This post was written by Sakshi Kapur, PsyD, post-doctoral psychologist, Park Center, Parkview Behavioral Health Institute.
Holidays are a time filled with joy, laughter and family, with many participating in traditions and memory-making to last a lifetime. But for the holidays to be that memorable, parents and caregivers usually have to put in a lot of work behind the scenes so their children can experience the wonder and magic of Christmas for years to come. This usually means dealing with long to-do lists, budgeting for gifts and travel, and making an appearance at various social gatherings. Adhering to all these expectations can create an immense amount of stress.
Children are good at picking up on parental stress and tiredness cues. They also tend to thrive with routines and structure. However, the holidays have a way of disrupting the stability and predictability of their days. These disruptions can manifest in many things, including:
- Different bedtimes
- Increased intake of sugary treats
- Sharing space with visiting family members
- Behavioral pressure and the need to be friendly at get-togethers
Additionally, going through the holiday season in a post-pandemic world can bring up a lot of feelings and emotions for children (and adults), especially for anyone who’s lost loved ones and has to experience the holidays without them.
Knowing this, many often wonder what they can do to help prepare themselves and their children for the holidays. Try incorporating one or all of these stress-relieving tips to help set yourself and your littles up for success this season.
Tip No. 1 – Set clear expectations
The holiday season is hectic and loaded with a variety of different activities. The hectic nature of holidays can be overwhelming for most little ones. Talking to them about what the day will look like and what to expect before heading out of the house is a good way to help them feel more prepared for what they will experience.
An important conversation to have with your children also includes a discussion about boundaries. It is not a good idea to insist or force your child to give hugs or kisses to any relative or adult family and friends. When forcing a child to show affection, the implicit message that gets communicated to them is that they are not in control of their bodies, and affection and love are conditional.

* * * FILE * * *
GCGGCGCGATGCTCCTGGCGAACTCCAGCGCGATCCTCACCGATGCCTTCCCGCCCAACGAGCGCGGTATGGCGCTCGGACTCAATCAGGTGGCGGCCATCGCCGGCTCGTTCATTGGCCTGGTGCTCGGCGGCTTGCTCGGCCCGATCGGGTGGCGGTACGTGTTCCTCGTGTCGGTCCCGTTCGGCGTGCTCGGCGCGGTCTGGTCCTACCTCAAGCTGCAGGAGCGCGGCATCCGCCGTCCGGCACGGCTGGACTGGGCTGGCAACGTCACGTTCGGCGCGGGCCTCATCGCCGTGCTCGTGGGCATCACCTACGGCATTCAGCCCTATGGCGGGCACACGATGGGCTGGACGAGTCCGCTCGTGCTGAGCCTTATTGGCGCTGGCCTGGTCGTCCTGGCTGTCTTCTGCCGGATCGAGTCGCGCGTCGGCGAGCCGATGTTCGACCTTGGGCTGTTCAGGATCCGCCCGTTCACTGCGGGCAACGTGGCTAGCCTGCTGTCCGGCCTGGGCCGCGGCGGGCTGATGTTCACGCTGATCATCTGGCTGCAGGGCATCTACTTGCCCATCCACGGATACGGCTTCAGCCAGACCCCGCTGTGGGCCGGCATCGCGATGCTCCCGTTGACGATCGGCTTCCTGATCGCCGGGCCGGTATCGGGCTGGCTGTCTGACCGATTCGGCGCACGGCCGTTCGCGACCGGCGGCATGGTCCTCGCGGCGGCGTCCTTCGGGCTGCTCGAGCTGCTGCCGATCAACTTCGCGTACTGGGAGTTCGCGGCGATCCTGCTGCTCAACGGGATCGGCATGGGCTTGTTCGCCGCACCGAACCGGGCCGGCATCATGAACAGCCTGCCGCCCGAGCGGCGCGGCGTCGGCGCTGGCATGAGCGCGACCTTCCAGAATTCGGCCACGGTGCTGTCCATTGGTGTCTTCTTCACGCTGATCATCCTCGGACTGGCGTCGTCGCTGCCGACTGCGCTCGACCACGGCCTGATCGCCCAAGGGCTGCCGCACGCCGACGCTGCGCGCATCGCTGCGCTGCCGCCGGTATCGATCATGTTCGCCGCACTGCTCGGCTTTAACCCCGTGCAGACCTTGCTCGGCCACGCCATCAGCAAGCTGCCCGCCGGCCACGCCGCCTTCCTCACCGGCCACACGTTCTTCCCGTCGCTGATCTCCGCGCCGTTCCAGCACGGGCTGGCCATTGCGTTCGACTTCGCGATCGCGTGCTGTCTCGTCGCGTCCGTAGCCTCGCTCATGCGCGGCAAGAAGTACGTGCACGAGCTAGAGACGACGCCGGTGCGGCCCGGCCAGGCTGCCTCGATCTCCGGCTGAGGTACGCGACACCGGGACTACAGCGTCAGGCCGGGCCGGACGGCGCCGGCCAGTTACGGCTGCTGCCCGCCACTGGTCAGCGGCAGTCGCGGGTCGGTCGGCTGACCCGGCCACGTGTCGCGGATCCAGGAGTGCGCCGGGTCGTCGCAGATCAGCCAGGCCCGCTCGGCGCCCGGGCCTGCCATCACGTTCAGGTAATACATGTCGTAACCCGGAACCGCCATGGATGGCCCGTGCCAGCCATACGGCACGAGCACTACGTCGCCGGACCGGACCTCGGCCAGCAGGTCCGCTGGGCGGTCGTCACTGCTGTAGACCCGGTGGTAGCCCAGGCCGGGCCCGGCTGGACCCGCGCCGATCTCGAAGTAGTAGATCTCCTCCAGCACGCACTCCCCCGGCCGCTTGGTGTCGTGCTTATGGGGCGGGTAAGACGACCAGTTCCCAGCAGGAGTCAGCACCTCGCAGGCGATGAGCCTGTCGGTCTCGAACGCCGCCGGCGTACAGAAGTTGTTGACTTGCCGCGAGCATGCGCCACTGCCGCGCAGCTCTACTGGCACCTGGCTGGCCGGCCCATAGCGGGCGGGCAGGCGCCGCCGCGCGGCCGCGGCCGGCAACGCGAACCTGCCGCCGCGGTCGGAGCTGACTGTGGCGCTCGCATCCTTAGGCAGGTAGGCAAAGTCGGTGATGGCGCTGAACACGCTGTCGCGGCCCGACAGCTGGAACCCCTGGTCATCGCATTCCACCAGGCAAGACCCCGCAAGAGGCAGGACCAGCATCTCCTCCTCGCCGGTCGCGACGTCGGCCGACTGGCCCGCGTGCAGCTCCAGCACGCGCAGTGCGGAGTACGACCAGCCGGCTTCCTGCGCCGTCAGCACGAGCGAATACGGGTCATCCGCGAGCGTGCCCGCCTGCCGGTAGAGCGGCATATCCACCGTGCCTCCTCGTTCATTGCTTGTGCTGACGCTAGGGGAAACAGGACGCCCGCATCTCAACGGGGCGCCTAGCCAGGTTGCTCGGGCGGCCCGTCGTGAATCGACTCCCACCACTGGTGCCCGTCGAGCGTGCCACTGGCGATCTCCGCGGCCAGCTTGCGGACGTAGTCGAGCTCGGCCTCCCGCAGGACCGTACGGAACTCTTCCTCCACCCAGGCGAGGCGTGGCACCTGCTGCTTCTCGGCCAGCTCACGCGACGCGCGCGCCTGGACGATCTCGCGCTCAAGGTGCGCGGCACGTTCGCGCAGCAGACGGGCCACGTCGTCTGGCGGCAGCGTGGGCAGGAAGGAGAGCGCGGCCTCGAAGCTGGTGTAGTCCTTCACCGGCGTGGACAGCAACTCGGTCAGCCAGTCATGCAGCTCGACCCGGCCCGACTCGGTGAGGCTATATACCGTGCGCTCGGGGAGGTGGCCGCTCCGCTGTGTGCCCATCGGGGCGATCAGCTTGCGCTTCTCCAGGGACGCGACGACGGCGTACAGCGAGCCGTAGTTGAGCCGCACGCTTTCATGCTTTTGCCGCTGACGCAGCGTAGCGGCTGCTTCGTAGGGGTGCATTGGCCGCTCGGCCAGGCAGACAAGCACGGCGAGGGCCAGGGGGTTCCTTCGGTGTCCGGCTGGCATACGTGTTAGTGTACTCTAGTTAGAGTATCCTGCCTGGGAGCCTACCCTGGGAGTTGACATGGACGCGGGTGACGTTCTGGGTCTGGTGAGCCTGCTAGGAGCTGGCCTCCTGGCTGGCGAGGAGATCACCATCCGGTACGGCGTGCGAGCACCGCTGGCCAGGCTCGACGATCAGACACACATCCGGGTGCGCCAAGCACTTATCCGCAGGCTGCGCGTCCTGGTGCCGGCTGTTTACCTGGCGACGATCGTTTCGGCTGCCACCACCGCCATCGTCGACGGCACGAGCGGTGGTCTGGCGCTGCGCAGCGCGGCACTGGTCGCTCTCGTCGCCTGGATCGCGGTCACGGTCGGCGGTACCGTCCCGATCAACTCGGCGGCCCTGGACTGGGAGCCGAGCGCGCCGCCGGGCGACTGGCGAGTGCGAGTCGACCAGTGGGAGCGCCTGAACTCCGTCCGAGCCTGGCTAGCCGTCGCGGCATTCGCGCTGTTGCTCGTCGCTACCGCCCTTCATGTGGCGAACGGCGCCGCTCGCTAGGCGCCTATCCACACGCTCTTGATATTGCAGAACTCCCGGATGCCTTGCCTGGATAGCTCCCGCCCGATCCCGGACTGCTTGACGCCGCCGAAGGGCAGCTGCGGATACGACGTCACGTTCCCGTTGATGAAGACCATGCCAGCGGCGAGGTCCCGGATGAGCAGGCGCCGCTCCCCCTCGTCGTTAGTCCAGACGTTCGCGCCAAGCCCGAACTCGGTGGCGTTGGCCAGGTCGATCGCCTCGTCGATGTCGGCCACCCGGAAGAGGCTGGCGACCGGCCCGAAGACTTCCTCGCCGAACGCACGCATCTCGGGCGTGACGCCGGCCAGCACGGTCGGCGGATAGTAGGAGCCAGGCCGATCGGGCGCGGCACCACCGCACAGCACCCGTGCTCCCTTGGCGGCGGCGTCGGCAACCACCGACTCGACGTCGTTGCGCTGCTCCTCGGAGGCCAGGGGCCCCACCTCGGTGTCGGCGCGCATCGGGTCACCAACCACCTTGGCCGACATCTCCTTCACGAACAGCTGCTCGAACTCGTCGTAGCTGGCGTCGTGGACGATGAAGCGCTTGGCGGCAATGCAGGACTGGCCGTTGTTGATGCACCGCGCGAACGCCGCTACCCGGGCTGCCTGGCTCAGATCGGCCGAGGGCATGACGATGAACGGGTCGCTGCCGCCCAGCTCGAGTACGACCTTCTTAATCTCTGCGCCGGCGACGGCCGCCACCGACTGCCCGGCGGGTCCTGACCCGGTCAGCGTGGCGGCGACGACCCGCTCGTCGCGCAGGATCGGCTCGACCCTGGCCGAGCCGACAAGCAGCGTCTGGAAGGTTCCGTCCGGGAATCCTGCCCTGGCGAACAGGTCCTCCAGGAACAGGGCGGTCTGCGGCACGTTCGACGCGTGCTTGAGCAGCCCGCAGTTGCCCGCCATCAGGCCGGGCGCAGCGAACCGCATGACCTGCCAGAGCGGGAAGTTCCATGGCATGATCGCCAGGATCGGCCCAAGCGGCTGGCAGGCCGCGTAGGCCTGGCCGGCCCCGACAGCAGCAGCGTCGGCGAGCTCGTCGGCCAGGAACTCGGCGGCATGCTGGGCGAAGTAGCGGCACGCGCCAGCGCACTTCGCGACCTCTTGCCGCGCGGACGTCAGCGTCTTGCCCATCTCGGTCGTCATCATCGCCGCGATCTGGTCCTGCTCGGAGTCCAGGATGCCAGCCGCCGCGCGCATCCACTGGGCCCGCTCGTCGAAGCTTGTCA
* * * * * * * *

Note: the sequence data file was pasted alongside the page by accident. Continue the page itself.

There are multiple ways of showing respect and affection that do not involve physical touch. Creating a rule or an expectation for your children that they are in charge of their bodies and do not have to engage in physical contact is an excellent way to teach them body autonomy and healthy boundaries.
It is also a good idea to intervene on behalf of your child if you hear a relative or a family friend say something like, “I won’t let you have a cookie unless you give me a hug first.” You can step in and remind your child that she doesn’t have to do it. You can also give them options like “Would you like to give a hug, or do you prefer just to wave goodbye?” Make it clear to your child that it is okay for them to say no. You may need to educate your friends, family members, and other visitors that you do not force your child to be affectionate, and they should respect your child's decision if they decline physical contact.
Tip No. 2 – Provide coping mechanisms
Doing this can be especially helpful for introverted children and children with sensory issues. Giving them coping exercises for feeling overwhelmed can help prevent potential meltdowns. This could include deep breathing, exercising the five senses, and building a comfort kit with items like fidget spinners, sensory glitter bottles, noise-canceling headphones, soothing music, coloring pages or puzzles to distract them.
Tip No. 3 – Find outlets for energy
Planning for moments to release pent-up energy can be especially helpful for extroverted children or those who need physical activity to feel regulated. Giving these children an outlet for energy will help make situations where they need to sit for long periods easier for them and you. Ways to expend that energy could include playing in the snow, going for a walk or even taking a short bike ride with them.
Tip No. 4 – Plan resting times
Being proactive and intentional about planning downtime can help children feel more regulated and give them a healthy and productive way of coping with the stress of the holidays. Given the hectic nature of all the hustle and bustle, it's essential to look for ways to insert purposeful rest times into your schedule. Try creating a specific area of your home that uses sensory-friendly lighting, comfort kits, and other coping tools to give your child a space to retreat to where they can calm themselves down.